Jennifer Aniston, Reese Witherspoon starring in Apple's streaming TV debut
By David Villafranca
Apple is a novice in the "streaming" sector, but in making its debut in streaming television it is relying on veteran actors, with Jennifer Aniston (L), Reese Witherspoon (r) and Steve Carell (not shown) as the stars of "The Morning Show" series, the big event for the launching of Apple TV+. Photo made available on Oct. 23, 2019. EFE-EPA/APPLE TV/Editorial Use Only/No Sales
By David Villafranca
Los Angeles, Oct 23 (efe-epa).- Apple is a novice in the "streaming" sector, but in making its debut in streaming television it is relying on veteran actors, with Jennifer Aniston, Reese Witherspoon and Steve Carell as the stars of "The Morning Show" series, the big event for the launching of Apple TV+.
Nov. 1 will be the date for the launching of the digital platform and its entry into the "streaming wars" - the heated competition among big entertainment companies for online business.
Apple TV+ aspires to go up against the current top gun in the market - Netflix - and is not allowing itself to be intimidated by new rivals such as Disney+ by making available high-end series with all-star casts such as "The Morning Show."
With a clear feminist component, the series focuses on the day to day operations of a morning news and entertainment show, a TV genre with a long and prestigious US tradition.
Alex (Aniston) and Mitch (Carell) are the ideal professional couple who every day come into millions of homes to bring the news and morning talk, but their program and their lives blow up in their faces when he is accused of sexual assault.
"The show existed before #MeToo happened," Aniston said at a press conference in Los Angeles.
"The show was always going to be pulling a curtain (back) on the New York media world and the behind the scenes of morning talk shows. (But) once #MeToo happened, the conversation drastically changed and we just incorporated it (into the show). ... And we sat and thought what the tone would be. We wanted it to be raw and honest and vulnerable and messy and not black-and-white, obviously," said Aniston, who is also an executive producer on the show, along with Witherspoon.
It is worthwhile to review the success and fame of the cast to get an idea of the star quality Apple TV+ has assembled for its debut.
"The Morning Show" is the first starring TV role for Aniston since "Friends," but her popularity has remained intact over the intervening years. Last week, for instance, she launched her Instagram account and already has 15.9 million followers.
Meanwhile, Witherspoon has become an indispensable beacon for women in Hollywood with a clear stance: If the industry doesn't give you good roles, create them yourself as a producer.
She turned out a triumph with "Big Little Lies," both in front of and behind the cameras, and she is already preparing "Little Fires Everywhere" for Hulu, two examples why last week she was selected by The Hollywood Reporter as the 37th most powerful person in Hollywood, ahead of her being not a single actor or actress but only producers, directors, screenwriters and executives.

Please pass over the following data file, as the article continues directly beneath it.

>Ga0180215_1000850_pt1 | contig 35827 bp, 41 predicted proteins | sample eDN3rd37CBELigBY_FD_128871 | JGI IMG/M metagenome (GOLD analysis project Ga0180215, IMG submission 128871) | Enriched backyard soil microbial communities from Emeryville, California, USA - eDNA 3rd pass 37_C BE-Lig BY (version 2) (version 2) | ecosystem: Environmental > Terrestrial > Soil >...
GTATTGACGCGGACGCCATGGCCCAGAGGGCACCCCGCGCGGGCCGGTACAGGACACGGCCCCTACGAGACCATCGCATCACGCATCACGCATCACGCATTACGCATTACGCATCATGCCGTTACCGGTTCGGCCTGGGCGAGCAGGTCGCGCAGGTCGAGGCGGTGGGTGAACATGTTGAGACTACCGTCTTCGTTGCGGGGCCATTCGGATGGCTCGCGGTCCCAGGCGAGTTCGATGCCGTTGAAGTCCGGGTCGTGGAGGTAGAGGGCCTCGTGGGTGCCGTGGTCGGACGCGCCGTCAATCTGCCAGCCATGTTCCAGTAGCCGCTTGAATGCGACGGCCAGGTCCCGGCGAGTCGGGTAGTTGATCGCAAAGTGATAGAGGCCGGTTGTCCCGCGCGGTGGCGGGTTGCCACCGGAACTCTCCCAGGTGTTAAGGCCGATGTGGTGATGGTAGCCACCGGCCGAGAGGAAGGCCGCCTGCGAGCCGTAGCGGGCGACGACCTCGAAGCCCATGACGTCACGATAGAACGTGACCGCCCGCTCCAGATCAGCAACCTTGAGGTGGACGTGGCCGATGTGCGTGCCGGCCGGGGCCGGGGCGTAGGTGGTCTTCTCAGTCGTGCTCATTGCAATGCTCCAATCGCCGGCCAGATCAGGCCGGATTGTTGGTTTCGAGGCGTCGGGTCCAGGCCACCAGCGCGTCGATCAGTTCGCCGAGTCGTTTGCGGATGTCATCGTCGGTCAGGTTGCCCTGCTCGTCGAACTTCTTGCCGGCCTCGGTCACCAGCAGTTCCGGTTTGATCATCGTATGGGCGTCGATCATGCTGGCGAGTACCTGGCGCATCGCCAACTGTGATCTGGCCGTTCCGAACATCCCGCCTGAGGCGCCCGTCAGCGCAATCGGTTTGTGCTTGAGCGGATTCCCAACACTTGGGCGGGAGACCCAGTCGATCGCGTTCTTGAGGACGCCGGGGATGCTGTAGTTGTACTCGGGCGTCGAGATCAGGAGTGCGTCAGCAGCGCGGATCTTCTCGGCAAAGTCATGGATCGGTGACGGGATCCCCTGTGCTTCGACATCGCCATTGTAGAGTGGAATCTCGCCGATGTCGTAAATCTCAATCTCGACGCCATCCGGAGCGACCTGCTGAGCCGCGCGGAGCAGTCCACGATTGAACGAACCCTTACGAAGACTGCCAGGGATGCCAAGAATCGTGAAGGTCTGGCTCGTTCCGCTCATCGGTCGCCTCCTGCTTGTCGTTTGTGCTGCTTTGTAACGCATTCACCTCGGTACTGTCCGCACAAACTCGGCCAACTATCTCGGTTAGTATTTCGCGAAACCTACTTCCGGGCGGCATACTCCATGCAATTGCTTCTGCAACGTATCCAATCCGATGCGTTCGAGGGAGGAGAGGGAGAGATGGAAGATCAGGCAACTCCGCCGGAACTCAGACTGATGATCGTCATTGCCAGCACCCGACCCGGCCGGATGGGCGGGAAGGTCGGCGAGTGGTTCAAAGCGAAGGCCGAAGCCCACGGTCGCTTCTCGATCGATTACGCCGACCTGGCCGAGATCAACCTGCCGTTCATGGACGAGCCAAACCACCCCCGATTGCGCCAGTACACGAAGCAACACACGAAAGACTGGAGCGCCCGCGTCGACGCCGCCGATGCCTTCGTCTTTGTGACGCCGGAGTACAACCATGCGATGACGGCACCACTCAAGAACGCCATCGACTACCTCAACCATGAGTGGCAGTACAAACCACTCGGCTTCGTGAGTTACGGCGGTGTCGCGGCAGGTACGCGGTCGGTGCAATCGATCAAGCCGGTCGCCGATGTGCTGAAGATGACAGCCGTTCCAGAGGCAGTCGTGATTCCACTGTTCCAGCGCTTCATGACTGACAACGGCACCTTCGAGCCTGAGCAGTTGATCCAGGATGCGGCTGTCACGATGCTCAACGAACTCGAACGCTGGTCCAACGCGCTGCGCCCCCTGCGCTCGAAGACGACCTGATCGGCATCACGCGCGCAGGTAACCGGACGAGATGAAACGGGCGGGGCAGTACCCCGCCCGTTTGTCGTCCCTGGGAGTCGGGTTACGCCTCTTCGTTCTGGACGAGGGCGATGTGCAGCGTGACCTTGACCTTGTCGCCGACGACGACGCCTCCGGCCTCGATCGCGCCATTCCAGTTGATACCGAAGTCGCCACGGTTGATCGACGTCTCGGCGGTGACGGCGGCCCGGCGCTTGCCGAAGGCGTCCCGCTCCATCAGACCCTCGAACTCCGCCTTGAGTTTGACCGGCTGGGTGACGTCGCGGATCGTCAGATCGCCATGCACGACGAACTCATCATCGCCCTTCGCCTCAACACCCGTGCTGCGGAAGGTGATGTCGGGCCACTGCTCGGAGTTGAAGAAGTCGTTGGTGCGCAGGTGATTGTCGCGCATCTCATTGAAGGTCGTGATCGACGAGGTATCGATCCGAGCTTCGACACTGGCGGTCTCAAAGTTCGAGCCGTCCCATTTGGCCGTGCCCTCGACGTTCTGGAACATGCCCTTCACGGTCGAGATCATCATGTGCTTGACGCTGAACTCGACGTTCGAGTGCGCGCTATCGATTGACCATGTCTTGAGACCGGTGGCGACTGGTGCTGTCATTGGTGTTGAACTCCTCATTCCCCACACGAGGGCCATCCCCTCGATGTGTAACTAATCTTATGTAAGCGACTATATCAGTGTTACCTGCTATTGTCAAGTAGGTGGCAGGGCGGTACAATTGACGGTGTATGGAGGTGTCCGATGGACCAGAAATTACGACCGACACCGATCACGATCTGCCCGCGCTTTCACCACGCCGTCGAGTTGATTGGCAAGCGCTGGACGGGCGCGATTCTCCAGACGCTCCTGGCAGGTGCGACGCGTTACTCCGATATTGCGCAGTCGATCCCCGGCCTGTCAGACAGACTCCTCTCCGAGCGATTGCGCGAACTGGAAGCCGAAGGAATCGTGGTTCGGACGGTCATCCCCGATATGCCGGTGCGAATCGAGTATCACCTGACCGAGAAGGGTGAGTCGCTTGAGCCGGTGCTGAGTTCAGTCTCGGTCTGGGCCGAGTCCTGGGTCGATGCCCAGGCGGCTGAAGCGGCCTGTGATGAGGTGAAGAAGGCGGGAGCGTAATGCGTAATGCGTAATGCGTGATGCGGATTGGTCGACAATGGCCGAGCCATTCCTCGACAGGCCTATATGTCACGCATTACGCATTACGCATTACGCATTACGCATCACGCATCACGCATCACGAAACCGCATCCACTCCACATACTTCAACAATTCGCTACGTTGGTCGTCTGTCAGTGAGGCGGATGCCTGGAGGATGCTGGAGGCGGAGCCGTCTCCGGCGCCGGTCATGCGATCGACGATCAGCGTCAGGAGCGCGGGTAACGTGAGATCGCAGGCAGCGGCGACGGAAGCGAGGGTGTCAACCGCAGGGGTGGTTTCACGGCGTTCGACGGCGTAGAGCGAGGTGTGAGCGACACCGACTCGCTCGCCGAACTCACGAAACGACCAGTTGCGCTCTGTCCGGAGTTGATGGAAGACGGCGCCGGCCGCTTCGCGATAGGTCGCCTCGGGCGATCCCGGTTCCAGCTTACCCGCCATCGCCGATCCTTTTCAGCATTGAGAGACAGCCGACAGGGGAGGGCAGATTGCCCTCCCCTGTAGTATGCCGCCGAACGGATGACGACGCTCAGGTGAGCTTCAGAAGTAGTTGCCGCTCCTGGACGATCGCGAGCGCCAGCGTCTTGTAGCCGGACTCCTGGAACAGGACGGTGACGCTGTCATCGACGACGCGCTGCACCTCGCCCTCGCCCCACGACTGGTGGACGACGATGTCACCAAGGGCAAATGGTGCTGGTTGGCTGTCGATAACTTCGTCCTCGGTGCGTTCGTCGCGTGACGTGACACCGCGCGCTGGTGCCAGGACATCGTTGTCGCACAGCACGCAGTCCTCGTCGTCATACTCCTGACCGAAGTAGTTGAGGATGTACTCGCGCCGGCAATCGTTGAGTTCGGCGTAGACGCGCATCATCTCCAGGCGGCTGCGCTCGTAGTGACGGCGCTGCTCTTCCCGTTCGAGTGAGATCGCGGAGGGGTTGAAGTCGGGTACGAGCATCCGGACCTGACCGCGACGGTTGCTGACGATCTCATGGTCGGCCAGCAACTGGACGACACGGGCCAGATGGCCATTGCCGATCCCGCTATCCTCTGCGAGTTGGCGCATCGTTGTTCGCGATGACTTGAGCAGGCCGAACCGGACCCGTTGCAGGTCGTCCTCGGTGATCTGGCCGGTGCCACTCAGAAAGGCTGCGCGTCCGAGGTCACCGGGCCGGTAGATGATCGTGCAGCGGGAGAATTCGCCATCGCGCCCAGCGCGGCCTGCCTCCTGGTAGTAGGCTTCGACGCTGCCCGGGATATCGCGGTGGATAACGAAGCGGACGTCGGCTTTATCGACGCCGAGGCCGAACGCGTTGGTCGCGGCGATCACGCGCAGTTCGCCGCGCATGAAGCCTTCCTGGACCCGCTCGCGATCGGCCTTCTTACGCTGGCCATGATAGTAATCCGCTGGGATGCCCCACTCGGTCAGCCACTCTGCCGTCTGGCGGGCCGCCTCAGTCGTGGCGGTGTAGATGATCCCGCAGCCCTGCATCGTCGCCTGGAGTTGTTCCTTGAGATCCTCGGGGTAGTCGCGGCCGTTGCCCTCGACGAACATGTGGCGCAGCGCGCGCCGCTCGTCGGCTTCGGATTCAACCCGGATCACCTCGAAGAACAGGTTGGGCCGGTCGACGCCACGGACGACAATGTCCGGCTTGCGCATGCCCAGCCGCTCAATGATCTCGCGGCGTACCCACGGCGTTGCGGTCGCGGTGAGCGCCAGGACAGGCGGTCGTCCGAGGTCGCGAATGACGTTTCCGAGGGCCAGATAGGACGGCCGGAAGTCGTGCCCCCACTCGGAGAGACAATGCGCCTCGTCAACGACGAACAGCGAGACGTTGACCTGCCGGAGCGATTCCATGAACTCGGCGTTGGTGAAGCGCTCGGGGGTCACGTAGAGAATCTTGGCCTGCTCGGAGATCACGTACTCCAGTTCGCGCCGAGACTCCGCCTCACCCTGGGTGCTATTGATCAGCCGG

And Carell continues to be one of the best-loved actors in the US since his unforgettable role as Michael Scott in the surrealist and still much-watched comedy series "The Office."
Getting back to "The Morning Show," a key element in the series is the relationship between Alex and Bradley (Witherspoon), an intrepid and up-and-coming reporter with a penchant for involving herself in other people's problems.
"I was actually asked by a reporter a few weeks ago, 'So, the show dynamic between Alex and Bradley isn't Thelma and Louise (1991), but it's also not All About Eve (1950), so what is it?' I was like, 'Do you know there are like 7,000 types of relationships women can have with each other? And this is just one of those 7,000 that has never been explored,'" said Witherspoon.
"What I think is really interesting about our characters is that she's existed in a system that barely made space for her," said Witherspoon of Aniston's character in the series.
"She felt lucky to be the only woman in that space. My character comes in and says, 'Hold on. Just one woman isn't enough. There needs to be more,'" she added.
With a tone recalling the brilliance and intensity of Aaron Sorkin (in "The West Wing," for instance), "The Morning Show" also includes Billy Crudup and Mark Duplass in the cast and half of the 10 episodes already in the can were directed by Mimi Leder ("Pay It Forward," 2000).
With a second season already confirmed by Apple, Witherspoon also emphasized the value of the online platforms to foster diversity on TV.
"The reality with emerging social networking and the idea that streaming services actually have empirical data that audiences want to see people of different ages, different backgrounds, it validates our audiences and it creates an opportunity for new voices to emerge and new storytellers to emerge. I am enormously grateful to these streaming services. It has changed my entire career," said Witherspoon.